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08-13-2005, 01:14 AM

New-look defense displays same old problems
Vikings strike for big plays against first-team unit

The Kansas City Star

MINNEAPOLIS — For all of two Minnesota possessions Friday night, the Chiefs’ defense was everything they hoped it would be.

Kawika Mitchell was disruptive against the running game, Derrick Johnson’s speed caused the Vikings some problems, and Patrick Surtain’s superior coverage skills were evident.

The problem for the Chiefs was that on the starters’ other two series, the defense looked too much like last season. Little in the way of a pass rush. Missed tackles. A 50-yard run by Minnesota’s Mewelde Moore.

Sound familiar? It was hauntingly so for the Chiefs, who trailed 14-3 by the time their defensive starters left the game midway through the second quarter and lost 27-16 in their preseason opener.

“I think we’ll find we did some things good individually but not good enough things as a team,” coach Dick Vermeil said. “We didn’t do a good job against a scrambling quarterback. He got out there a couple of times and killed us.”

The Vikings unloaded star receiver Randy Moss on the Raiders during the offseason, but their pass offense hardly suffered on the first drive. Quarterback Daunte Culpepper was four of four for 70 yards. Nate Burleson finished the drive by taking a screen pass 33 yards for a touchdown.

The Chiefs’ defense then came alive, if only temporarily. Eric Hicks got pressure on Culpepper and forced him to scramble. Mitchell was in the backfield to stuff consecutive running plays.

On a third down, Mitchell and Johnson blitzed. Johnson forced Culpepper to throw quicker than he might have liked, and Surtain was able to break up the pass.

The Vikings had great field position on their next series, taking over at the Chiefs’ 42 after a 43-yard kickoff return and a facemask penalty on Gary Stills. But the Chiefs forced Minnesota to go three plays and punt.

The possession ended when Benny Sapp blitzed and hit backup quarterback Brad Johnson as he threw, ending the drive.

Moore’s 50-yard run brought the Vikings back to life on their next possession. Jared Allen had the chance to stop the play for a short gain but failed to make a tackle.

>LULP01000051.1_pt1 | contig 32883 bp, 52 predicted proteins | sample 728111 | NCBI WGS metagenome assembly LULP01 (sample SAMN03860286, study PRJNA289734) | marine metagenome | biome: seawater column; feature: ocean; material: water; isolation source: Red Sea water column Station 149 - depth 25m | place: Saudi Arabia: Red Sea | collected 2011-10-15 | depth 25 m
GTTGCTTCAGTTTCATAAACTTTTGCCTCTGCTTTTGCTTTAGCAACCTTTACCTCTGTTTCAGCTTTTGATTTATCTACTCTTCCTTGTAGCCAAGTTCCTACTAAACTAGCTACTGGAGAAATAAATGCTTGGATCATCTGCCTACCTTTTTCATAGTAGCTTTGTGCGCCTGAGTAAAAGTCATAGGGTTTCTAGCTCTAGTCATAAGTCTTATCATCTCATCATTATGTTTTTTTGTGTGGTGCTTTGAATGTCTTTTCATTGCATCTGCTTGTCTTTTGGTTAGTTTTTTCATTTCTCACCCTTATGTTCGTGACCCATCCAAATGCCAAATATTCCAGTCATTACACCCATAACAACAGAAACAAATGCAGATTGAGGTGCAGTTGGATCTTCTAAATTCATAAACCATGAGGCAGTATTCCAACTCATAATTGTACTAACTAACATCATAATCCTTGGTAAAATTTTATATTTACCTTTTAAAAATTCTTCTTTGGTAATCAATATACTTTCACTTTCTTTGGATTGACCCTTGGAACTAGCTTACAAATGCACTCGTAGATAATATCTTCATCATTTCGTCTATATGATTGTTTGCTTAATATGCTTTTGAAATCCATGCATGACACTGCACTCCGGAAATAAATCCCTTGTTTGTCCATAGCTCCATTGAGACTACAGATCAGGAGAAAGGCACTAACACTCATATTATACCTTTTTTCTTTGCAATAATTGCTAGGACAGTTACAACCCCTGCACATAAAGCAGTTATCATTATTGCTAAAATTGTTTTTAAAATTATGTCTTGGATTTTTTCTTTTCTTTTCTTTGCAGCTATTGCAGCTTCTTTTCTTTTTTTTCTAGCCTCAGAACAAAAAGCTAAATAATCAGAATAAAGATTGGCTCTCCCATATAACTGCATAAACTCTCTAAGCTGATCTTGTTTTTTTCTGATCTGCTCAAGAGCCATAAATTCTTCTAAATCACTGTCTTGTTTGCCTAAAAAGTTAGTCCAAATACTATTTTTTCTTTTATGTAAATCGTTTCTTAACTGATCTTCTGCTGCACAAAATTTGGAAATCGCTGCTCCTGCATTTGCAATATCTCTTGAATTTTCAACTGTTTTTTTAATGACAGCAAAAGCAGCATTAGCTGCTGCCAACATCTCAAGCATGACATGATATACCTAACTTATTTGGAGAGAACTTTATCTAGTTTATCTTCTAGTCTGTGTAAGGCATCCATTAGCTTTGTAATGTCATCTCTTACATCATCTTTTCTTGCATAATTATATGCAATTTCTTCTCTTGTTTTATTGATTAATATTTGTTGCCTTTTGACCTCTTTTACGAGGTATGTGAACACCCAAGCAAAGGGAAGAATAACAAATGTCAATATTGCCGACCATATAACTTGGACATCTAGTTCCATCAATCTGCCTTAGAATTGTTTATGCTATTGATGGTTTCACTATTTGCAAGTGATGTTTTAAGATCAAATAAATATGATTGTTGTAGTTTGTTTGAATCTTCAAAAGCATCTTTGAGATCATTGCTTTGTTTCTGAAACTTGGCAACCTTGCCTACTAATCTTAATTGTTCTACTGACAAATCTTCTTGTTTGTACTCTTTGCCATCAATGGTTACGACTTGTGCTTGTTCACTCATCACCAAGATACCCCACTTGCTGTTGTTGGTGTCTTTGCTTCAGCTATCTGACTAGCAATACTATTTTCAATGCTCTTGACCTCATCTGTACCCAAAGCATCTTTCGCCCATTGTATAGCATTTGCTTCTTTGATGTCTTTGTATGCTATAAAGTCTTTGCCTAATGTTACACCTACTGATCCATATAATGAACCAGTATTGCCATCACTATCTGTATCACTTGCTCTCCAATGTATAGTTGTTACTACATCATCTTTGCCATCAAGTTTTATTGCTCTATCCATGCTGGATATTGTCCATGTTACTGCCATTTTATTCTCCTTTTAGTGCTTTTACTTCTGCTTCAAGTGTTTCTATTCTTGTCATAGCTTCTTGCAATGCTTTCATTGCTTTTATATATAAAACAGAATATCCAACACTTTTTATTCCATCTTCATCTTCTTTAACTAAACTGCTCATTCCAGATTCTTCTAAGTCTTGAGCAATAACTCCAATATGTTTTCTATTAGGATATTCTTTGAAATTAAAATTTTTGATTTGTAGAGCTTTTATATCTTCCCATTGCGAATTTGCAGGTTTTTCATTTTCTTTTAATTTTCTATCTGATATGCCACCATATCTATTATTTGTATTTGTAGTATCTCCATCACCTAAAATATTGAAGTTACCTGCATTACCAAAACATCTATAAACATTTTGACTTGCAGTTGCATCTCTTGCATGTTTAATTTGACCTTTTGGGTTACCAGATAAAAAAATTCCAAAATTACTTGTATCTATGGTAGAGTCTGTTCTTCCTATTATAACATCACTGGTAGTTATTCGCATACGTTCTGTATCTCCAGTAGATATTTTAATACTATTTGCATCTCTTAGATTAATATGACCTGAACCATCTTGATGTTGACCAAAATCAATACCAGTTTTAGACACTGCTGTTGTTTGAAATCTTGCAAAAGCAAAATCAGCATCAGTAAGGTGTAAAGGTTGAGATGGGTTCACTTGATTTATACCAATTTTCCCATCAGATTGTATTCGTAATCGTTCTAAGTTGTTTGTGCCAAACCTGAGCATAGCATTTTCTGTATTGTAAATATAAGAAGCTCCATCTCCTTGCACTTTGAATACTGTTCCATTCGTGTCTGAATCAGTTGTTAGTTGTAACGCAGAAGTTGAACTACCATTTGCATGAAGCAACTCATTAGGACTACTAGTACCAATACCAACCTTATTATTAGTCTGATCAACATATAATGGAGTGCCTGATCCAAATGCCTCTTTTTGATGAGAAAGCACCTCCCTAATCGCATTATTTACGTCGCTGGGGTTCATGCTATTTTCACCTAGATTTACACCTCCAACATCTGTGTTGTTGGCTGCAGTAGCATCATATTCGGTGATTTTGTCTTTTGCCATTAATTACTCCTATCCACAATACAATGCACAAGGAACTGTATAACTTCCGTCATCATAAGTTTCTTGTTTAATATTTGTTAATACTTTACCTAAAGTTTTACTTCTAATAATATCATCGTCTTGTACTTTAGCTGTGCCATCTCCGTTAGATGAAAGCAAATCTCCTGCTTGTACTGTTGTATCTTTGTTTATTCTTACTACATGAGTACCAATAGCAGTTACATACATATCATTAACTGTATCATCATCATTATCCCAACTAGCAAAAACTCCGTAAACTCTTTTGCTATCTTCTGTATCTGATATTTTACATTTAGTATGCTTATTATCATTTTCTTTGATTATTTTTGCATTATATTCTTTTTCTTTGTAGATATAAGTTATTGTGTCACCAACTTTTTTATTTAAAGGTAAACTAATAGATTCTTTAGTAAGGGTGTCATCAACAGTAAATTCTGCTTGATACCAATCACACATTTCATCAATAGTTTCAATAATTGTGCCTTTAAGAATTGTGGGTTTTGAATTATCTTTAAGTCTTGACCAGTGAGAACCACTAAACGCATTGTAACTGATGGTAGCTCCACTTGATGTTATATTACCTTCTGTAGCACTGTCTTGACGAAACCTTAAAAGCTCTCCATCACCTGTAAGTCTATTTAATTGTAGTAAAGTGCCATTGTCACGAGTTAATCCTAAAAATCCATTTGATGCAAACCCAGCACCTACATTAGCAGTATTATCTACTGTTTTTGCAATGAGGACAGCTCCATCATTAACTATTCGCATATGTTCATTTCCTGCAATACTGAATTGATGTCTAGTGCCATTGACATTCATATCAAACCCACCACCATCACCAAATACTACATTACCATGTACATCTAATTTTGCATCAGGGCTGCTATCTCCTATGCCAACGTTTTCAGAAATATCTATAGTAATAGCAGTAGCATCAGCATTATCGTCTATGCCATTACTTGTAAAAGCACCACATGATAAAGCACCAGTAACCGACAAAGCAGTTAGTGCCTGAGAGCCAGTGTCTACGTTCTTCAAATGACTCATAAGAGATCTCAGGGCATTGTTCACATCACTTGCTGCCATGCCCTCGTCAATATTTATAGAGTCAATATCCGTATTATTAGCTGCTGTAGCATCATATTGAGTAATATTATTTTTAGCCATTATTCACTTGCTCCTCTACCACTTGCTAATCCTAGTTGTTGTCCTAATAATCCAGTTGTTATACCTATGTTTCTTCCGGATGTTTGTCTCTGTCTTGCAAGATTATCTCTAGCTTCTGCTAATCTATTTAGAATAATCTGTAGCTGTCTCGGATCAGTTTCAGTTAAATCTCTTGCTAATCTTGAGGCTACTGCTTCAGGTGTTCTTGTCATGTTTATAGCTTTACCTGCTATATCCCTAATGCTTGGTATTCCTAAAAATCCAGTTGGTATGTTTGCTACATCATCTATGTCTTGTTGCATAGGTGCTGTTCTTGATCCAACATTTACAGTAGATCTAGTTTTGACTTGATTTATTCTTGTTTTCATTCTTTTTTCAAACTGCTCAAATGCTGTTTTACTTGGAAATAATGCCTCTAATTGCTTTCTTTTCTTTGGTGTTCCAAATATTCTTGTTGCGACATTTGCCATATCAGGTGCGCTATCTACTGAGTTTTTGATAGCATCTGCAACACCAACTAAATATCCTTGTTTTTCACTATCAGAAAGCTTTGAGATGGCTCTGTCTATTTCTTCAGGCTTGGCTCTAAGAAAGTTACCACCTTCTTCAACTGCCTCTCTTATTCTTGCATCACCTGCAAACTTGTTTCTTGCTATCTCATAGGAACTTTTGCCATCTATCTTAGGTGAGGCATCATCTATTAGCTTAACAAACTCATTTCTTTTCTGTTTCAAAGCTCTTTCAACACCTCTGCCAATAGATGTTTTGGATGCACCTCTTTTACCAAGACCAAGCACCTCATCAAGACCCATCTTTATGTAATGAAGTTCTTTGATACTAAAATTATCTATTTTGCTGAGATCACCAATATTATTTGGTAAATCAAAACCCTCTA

Johnson threw 7 yards to Moore for another touchdown, ending an up-and-down night for the Chiefs’ starting defense.

08-13-2005, 01:15 AM

Tynes consistently inconsistent
Kicker’s preseason drama continues to concern Vermeil

The Kansas City Star

MINNEAPOLIS — Dick Vermeil’s concern over Chiefs kicker Lawrence Tynes increased daily at training camp as Tynes missed the occasional field goal.

What he saw from Tynes in Friday night’s 27-16 preseason loss to Minnesota won’t do anything for Vermeil’s confidence. Tynes made three field-goal attempts, including a 51-yarder.

But he also pushed a 38-yard try wide right and sailed a kickoff out of bounds.

Three of Tynes’ four other kickoffs went into the end zone or to the goal line.

“There’s something about him, and we’ve got to solve that problem,” Vermeil said. “He comes up with one bad play. You can say ‘I’m sorry’ and all that, but you kick off and the ball goes out of bounds and they get the ball on the 40-yard line. Are you kidding me? That’s junior high football.

“He’s better than that, and we’ll stay with him.”

The Chiefs have no other kicker in training camp this year. That’s a change for Tynes, who had to win the job from Morten Andersen last year.

He indicated he wouldn’t mind having some competition.

“If there’s a guy there every day, it brings out the best in you,” Tynes said.

“I’m not saying I get lax out there. But I know when I need to turn it on.

“I like the way I came back after the miss tonight. I should have made that kick, but I like the way I came back.”

Minnesota has competition at kicker, and perhaps it’s no coincidence each of the candidates made his only field-goal attempt. Paul Edinger made a 48-yard field goal, and Aaron Elling was successful from 40 yards.

While Tynes was inconsistent, rookie punter Dustin Colquitt had a better night. He hit three of his four punts well.

One pinned the Vikings at their 15, and another was dropped by Keenan Howry, who quickly recovered.

Colquitt’s punts dance unconventionally and are difficult to field. Punt returners who are usually sure-handed such as Dante Hall and Eddie Kennison have struggled when trying to catch his kicks.

His final punt of the night was his worst. It traveled only 37 yards and was returnable. Minnesota’s Siaha Burley called for a fair catch instead.